From AUBG to a Global Energy Company: A Route to Fueling Change

July 02, 2024 Douglas Barry
From AUBG to a Global Energy Company: A Route to Fueling Change

At first blush, it may seem odd that a graduate of AUBG would choose a career with a global energy company, one of the contributors to climate change. But on closer inspection, it makes perfect sense.

Raya Georgieva graduated from AUBG in 2008 with a double major of Economics and Business Administration. Currently she lives in the Netherlands with her husband Radu (also an AUBG alumnus) and their two daughters Mia (7) and Emilia (3). Raya works for Shell as a finance manager for low carbon fuels investments.

She studied English in the Foreign Language School in Sliven, Bulgaria. She and her parents knew that being fluent in English would be important for her further education and career options. “I remember now how one day staff from AUBG admissions office came to our high school to introduce us to AUBG, the programs it offered, the student life and the opportunities. After that first impression, I already knew this is where I wanted to study.”

Even back then AUBG had a reputation for providing high-quality education with an international focus and an American-style liberal arts education, emphasizing critical thinking and democratic values needed to supercharge and sustain change and development in the Balkan region.

Raya was excited by the different kind of college experience AUBG offered and to prepare herself for the application and a scholarship opportunity. She studied hard in her English language high school. Her parents could not afford the tuition for all four years, so like many AUBG students she had summer jobs in US to earn money for the next year. She qualified for a scholarship in her third year.

She also did a semester abroad at the University of Maine. “Truthfully, some of us, especially in the Balkans, had grown up with a bit of inferiority complex because we thought foreigners had a biased impression of us and our abilities. It felt good to prove to myself and others that we can be top talent academically and professionally.”  She was delighted when a professor in Maine asked her if she thought the exam for her course was too easy.

“I said no, but it probably was. AUBG really prepared us to excel, and I’ve always felt we did better than those around us. It was a huge boost for my self-confidence. “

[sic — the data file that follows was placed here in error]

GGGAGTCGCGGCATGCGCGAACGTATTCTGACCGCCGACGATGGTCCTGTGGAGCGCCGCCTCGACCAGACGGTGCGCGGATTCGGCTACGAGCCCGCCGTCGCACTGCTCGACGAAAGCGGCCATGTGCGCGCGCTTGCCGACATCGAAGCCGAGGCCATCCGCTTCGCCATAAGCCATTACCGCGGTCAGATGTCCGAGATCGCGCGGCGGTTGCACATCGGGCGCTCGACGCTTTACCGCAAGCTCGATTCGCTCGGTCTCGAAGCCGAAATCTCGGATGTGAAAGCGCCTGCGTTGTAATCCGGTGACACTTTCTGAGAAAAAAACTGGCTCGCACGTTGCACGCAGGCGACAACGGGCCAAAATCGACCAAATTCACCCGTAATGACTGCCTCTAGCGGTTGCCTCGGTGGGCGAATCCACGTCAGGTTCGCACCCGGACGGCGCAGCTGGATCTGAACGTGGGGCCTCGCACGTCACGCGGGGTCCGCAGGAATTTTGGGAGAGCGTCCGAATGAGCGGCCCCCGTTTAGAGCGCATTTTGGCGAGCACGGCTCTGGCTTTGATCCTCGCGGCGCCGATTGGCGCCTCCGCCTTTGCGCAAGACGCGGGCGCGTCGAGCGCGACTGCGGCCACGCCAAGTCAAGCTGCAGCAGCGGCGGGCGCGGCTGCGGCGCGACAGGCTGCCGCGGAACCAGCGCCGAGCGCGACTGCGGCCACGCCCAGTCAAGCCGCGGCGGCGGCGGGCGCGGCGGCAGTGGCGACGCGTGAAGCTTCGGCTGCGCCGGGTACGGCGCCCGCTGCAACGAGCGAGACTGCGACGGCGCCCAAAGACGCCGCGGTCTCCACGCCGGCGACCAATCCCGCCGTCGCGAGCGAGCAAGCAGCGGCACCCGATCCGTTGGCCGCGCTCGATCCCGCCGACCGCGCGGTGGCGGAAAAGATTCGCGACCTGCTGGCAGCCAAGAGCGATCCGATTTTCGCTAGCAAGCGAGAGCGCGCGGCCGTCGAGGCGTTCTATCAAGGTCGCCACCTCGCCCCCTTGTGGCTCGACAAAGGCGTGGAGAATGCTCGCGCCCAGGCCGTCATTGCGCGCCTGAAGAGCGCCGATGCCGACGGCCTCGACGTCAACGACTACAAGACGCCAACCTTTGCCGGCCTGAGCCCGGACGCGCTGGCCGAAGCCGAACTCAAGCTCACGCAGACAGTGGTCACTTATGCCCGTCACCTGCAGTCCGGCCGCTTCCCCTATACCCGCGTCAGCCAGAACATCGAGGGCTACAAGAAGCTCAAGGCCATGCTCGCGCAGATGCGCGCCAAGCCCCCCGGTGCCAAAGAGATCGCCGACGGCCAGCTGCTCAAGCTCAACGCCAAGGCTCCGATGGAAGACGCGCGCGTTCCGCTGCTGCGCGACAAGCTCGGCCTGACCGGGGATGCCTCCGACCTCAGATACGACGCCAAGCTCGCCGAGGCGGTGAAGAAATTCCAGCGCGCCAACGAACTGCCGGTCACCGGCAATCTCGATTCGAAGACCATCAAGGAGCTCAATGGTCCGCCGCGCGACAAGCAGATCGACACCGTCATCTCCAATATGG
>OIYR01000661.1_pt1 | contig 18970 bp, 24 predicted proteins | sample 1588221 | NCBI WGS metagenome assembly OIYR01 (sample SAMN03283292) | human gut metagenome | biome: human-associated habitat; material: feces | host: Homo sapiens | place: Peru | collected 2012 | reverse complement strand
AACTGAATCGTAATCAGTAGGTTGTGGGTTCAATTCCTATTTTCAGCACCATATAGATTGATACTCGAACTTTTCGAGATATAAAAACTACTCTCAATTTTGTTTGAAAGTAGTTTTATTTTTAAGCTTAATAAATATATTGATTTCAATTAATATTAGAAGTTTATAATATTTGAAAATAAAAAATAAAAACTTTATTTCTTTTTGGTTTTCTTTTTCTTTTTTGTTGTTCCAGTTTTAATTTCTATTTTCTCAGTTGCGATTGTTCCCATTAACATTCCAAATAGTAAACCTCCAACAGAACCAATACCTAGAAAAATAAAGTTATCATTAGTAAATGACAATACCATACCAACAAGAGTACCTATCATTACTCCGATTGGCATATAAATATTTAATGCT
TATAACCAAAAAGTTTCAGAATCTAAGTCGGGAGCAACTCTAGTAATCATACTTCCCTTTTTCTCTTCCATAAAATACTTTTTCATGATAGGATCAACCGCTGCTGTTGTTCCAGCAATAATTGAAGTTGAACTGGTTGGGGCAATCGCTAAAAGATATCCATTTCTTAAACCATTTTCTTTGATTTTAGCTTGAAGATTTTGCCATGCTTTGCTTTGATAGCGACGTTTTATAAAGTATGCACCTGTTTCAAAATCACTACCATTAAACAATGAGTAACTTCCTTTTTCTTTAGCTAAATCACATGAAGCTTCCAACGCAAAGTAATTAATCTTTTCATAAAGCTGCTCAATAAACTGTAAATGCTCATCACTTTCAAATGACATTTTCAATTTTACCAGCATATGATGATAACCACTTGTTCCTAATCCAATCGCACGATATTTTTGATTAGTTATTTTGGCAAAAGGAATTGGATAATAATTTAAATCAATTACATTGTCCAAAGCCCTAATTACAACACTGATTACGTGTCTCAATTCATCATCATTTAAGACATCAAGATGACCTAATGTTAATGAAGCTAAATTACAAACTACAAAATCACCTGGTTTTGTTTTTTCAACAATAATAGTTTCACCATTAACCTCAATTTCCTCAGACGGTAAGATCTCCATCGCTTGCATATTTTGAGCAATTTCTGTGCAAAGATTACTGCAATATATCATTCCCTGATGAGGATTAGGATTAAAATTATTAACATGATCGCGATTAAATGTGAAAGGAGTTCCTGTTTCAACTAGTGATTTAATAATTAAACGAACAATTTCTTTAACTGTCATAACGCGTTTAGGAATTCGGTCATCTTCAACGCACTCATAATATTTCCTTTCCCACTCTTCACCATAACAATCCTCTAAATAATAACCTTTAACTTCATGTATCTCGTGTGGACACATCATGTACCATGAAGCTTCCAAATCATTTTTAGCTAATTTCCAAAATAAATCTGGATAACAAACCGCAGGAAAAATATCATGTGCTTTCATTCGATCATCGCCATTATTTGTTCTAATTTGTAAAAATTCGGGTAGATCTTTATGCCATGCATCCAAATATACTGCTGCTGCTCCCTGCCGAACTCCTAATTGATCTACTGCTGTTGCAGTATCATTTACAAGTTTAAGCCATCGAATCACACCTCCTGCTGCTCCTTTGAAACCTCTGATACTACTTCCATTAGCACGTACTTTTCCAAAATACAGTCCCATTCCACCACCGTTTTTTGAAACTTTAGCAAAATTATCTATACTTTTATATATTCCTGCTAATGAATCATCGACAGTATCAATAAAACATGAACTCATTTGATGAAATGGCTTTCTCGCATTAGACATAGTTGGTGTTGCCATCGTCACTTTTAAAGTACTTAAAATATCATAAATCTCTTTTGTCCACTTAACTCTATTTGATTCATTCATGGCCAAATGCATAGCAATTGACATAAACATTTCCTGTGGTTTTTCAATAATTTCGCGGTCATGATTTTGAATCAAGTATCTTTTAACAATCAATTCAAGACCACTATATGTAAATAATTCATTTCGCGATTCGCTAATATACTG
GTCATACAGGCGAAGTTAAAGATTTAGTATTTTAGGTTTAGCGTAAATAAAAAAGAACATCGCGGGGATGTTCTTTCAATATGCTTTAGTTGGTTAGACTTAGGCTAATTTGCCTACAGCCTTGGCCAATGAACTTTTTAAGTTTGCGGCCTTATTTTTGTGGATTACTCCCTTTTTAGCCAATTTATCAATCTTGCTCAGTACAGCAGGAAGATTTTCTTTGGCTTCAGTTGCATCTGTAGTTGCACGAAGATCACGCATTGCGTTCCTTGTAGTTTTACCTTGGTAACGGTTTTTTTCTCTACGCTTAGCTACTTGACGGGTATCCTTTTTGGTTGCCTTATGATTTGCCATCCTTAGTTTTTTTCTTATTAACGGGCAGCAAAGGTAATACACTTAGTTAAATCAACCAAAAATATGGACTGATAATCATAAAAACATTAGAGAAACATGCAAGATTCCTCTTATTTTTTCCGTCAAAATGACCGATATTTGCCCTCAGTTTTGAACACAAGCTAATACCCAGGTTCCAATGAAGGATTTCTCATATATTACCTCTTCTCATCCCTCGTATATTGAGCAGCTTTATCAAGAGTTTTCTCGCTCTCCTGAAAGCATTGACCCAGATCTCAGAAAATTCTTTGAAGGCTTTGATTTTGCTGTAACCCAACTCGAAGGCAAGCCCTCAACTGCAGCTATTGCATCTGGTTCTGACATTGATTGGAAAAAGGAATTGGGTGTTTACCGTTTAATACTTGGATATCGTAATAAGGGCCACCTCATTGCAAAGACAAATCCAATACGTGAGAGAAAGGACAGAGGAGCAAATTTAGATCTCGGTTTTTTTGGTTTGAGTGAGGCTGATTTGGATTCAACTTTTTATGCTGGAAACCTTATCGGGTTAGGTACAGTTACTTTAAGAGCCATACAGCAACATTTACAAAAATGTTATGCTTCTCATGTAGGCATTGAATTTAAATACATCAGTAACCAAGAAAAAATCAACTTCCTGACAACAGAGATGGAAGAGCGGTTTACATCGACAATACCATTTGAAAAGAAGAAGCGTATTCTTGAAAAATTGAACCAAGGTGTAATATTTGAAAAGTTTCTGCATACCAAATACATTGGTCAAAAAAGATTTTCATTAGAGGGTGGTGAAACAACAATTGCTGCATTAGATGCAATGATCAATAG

Seeking an impact

Beyond academics, she has been always looking for ways to have an impact on the larger society, and AUBG taught her how to do this. “The culture of AUBG supports the students in developing leadership skills and to live a meaningful life that includes service to others—in your direct community and beyond. Make life better for people. Develop your capabilities to the fullest, embrace the entrepreneurial spirit, a learner mindset and don’t be afraid of failure.”

Does she have any business ideas?  “I have a few but I won’t pursue them just now.” However, she does paint as a hobby, and donates some of the proceeds from sales to AUBG for student scholarships.

Have a look at her portfolio:

Hard to fathom how she has time for her art being a full-time working mom and managing energy transition projects at Shell. She’s excited about the transition from fossil to sustainable fuels as it’s aligned with her values and AUBG-influenced beliefs about creating positive change.

“I remember that even back in 2008, I worked with two other AUBG students on a business plan for the future of electric cars and electric mobility, a topic even more relevant these days, and we won first place in the competition with our presentation.”

She says Shell is committed to this vision and its Energy Transition Strategy to become a net-zero emissions energy business by 2050, transforming its operations and energy products and that she’d be working elsewhere if this wasn’t the case. “We need to embrace and increase the use at scale of renewable energy such as solar, wind, hydrogen, biofuels, and more. It’s not one solution fits all, but tailored to industry and geography. It’s truly exciting and inspiring to work on various energy transition projects such as building a biofuels plant in Rotterdam to produce sustainable aviation fuel (SAF) from feedstocks such as used cooking oil and other wastes, producing renewable natural gas from cow manure…” (“Shell is using cows to drive trucks”), “…enabling planting of pongamia trees with the benefits of reforestation combined with biofuels feedstock.” The list goes on.

Can you take some credit for starting Shell down this cleaner, sustainable path? “It wasn’t me that I started it, but I’ve chosen to consciously and deliberately work on de-risking investments in biofuels and making them a credible and profitable business case.” Comprehensive and consistent government policies are a crucial part of the journey to net zero. With the right regulatory conditions Shell and other companies can sustainably increase their investments through the energy transition.

To further develop herself, Raya completed a master’s degree program in supply chain management from the Erasmus University in Rotterdam, where she excelled, she said, thanks to the sound foundation of knowledge and skills from AUBG. She said another benefit was the global AUBG alumni network where she enjoys many close relationships with other grads living in the Netherlands, Bulgaria, US, UK and all over the world. Does Raya rely on them for business advice or for deal-making? “Mainly, it’s about coaching, sharing ideas and help with family life and children.”

Ah, the really important stuff.